The science of sevens: Meet rugby chemist Humphrey Kayange

Story highlights

  • Humphrey Kayange is the star turn in Kenya's rugby sevens team
  • But in his day job he works on research into improving antibiotics to fight disease
  • Kayange hails from the Rift Valley, an area renowned for long-distance running not rugby
  • Terrorist atrocities put bid for Kenyan IRB Sevens event under threat, he admits

By day, he dons a white lab coat. At the weekend, he terrorizes opposition teams in his bright red outfit.

Even Humphrey Kayange struggles to define himself. On his Twitter biography, he asks: "Rugby player/research officer or is it the other way around?"

In one walk of life, he is trying to help rid the world of disease as he works on new antibiotics at a British university. In another, he is one of the stars of the rugby sevens circuit, despite coming from a country best known for producing long-distance runners.

For all his prowess both on and off the field, his nickname perhaps lacks imagination -- "Tall" -- although at 6 foot 6 inches it must be said he lives up to the billing.

While he has bedeviled opposition defenses on the HSBC IRB Sevens circuit, it is his less heralded work behind closed doors at Bristol University that is of the greater consequence.

Broadly, his studies come under the banner of chemistry and math, but more specifically it is a research project on antibiotics.

    Just Watched

    The rising star of rugby sevens

The rising star of rugby sevens 02:06

    Just Watched

    Behind the scenes with Fiji Sevens

Behind the scenes with Fiji Sevens 03:03

    Just Watched

    Rugby on the rise in Japan

Rugby on the rise in Japan 02:46

"It's a massive project at the university," Kayange explains. "We're all trying to foresee antibiotics and developing resistance, so we're looking into developing new drugs.

    "It's more to do with bacterial infections and it's a very slow and steady process."

    The 31-year-old says the research is funded by British pharmaceutical multinational GlaxoSmithKline, which trials the compounds and active ingredients that the chemists provide.

    "There's been some positive results but it's a long process," he says.

    "The potential to do good things for human beings is amazing. It's an interesting project to be a part of."

    It may not seem likely on the surface but his rugby and chemistry are intertwined, even though most sevens specialists don't have quite the same academic achievements on their CVs.

    It was while training at Bristol University with the Kenyan national team three years ago that he was spotted by rugby officials at the training facility. They were interested in his rugby skills as well as his chemistry qualities. So he applied for a place, was accepted and moved to the southwest city in February 2012.

    He struggled initially to adapt to rugby life in a wintery England, being used to warmer climes on the sevens circuit.

    "One weekend I was playing in the sunshine of Las Vegas or in a New Zealand winter, and next it was a mud bath in Bristol. England in February was a shock but I got used to it and love it."

    His time in the city is coming to a close, with his thesis on examining tablets that are fed to fight bacteria drawing to its conclusion.

      Just Watched

      Finding America's next Rugby Sevens star

    Finding America's next Rugby Sevens star 02:10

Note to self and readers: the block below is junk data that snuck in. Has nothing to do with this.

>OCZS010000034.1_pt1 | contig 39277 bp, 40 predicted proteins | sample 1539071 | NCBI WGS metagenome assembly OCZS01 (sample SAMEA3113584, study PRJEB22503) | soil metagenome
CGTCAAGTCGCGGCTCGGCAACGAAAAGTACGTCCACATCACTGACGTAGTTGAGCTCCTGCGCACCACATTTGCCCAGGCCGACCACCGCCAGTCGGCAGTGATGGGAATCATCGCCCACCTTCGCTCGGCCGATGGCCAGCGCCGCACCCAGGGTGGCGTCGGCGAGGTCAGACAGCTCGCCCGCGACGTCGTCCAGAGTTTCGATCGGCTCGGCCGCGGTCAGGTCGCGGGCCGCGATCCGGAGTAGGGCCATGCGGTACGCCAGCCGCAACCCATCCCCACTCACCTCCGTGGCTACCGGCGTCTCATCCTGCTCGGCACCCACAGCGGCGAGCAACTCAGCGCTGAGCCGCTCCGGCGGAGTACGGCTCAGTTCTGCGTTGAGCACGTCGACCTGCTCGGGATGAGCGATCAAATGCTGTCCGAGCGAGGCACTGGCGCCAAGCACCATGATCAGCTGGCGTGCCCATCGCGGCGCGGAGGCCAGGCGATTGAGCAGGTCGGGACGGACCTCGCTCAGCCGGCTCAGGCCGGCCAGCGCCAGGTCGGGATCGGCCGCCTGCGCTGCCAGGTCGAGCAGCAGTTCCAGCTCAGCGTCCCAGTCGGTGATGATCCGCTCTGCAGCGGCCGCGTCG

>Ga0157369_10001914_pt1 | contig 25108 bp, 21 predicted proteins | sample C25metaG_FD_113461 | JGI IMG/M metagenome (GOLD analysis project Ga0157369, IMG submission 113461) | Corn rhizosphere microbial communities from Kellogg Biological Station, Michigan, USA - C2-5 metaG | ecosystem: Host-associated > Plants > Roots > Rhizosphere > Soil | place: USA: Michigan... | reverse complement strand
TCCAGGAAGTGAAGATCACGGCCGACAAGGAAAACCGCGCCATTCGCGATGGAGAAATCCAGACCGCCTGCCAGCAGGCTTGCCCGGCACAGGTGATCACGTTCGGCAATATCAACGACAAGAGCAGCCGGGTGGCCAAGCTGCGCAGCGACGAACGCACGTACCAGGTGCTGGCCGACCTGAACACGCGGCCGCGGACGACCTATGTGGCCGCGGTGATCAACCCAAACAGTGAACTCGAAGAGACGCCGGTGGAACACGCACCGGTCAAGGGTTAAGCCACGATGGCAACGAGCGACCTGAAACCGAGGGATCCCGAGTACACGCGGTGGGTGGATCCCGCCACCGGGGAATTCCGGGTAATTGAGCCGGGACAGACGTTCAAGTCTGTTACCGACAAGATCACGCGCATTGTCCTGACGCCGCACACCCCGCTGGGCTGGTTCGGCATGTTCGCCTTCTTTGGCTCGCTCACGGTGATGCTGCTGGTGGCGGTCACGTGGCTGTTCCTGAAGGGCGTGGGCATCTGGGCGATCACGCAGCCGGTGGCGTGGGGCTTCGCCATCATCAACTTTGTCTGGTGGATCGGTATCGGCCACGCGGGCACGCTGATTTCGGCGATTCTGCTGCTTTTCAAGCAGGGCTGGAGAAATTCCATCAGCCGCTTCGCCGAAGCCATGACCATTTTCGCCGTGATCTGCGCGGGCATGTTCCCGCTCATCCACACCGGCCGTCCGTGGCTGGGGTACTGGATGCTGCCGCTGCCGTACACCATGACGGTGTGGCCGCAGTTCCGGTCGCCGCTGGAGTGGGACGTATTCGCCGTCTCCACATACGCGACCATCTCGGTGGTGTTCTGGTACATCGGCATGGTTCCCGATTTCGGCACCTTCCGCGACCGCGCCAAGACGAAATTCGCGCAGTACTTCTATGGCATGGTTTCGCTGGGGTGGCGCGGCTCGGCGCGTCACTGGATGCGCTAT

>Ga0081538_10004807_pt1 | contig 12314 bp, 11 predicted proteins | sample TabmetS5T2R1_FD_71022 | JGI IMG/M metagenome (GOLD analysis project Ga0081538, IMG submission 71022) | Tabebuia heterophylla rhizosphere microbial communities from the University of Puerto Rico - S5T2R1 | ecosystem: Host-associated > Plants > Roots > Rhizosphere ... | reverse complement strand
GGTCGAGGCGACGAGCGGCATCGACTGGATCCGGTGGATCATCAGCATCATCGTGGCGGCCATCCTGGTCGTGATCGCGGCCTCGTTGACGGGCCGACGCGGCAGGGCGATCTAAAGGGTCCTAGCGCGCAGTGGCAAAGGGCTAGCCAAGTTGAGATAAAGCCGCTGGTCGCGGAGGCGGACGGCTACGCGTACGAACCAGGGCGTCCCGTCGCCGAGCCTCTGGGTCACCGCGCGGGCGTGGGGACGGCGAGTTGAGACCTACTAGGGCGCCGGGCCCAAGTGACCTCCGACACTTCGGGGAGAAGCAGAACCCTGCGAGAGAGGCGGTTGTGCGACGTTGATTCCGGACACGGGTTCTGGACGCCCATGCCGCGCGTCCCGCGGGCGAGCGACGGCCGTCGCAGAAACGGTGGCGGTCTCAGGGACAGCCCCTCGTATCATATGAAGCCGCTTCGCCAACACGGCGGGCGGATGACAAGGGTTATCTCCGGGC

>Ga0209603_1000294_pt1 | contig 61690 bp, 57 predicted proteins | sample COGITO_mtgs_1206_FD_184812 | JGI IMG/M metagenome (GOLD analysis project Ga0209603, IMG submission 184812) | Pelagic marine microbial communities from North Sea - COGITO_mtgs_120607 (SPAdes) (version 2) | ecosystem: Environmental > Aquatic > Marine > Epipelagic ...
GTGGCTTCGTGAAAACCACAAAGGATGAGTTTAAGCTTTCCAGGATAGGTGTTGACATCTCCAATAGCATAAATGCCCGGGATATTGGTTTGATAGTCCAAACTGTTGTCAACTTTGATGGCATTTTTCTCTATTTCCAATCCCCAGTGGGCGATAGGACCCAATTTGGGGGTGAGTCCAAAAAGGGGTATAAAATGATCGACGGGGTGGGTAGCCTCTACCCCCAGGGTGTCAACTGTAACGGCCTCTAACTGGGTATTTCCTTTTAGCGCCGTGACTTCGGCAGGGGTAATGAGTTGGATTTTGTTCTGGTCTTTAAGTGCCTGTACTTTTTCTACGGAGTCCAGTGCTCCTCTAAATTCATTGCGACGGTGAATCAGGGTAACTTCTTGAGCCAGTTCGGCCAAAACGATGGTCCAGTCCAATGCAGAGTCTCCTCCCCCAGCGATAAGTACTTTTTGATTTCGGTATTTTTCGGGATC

Just Watched

      Rugby's fastest man

    Rugby's fastest man 03:10

      Just Watched

      Can Rugby players take on the NFL?

    Can Rugby players take on the NFL? 03:52

    It is something he has juggled alongside his rugby commitments but later this year the sevens will once again become the major focus as he builds towards the 2014 Commonwealth Games and, bigger yet, sevens' debut at the Olympics in Rio de Janeiro in 2016.

    Rugby was not an obvious sporting choice for Kayange, who grew up in Eldoret in the Rift Valley, a region renowned for producing Kenya's greatest long-distance runners. Many top athletes, such as double Olympic and world champion Mo Farah, go there to train each winter.

    "Growing up there, all you saw were long-distance runners, a lot of them," he says. "Because of our history, everyone expects sportsmen from Kenya to be runners."

    The long runs were never Kayange's forte. A sprinter in his youth, unlike most of his peers, he wanted to run fast but only over short distances.

    The other sporting passion was football, played out in often dust-bowl conditions on the dry pitches of the East African nation. Rugby was a mere afterthought.

    "I think I was 16 or 17 when I first played at high school," he recalls.

    "I wasn't interested -- I'd never really seen anyone play -- it was just a sport I had to try. I braced myself for it at first but, once I got used to the physicality of it, everything else was fine.

    "It was so confusing with the rules when I first started. I really remember in my first game just concentrating on throwing the ball backwards. But I think I had a good first game as I just wanted to run."

    He has kept on running to good effect ever since, scoring more than 130 tries in the international format for his country and starring in a series of victories against some of the true powerhouses of the sport.

      Just Watched

      What is rugby sevens?

    What is rugby sevens? 01:16

      Just Watched

      The history of rugby sevens

    The history of rugby sevens 04:49

      Just Watched

      Rugby's fastest game

    Rugby's fastest game 02:14

    In fact, his family has produced three rugby stars -- Kayange's brothers Collins Injera and Michael Agevi also play for Kenya. Injera is his country's top try scorer and is third on the IRB Sevens' all-time list with 183 ahead of the next leg in Scotland next month.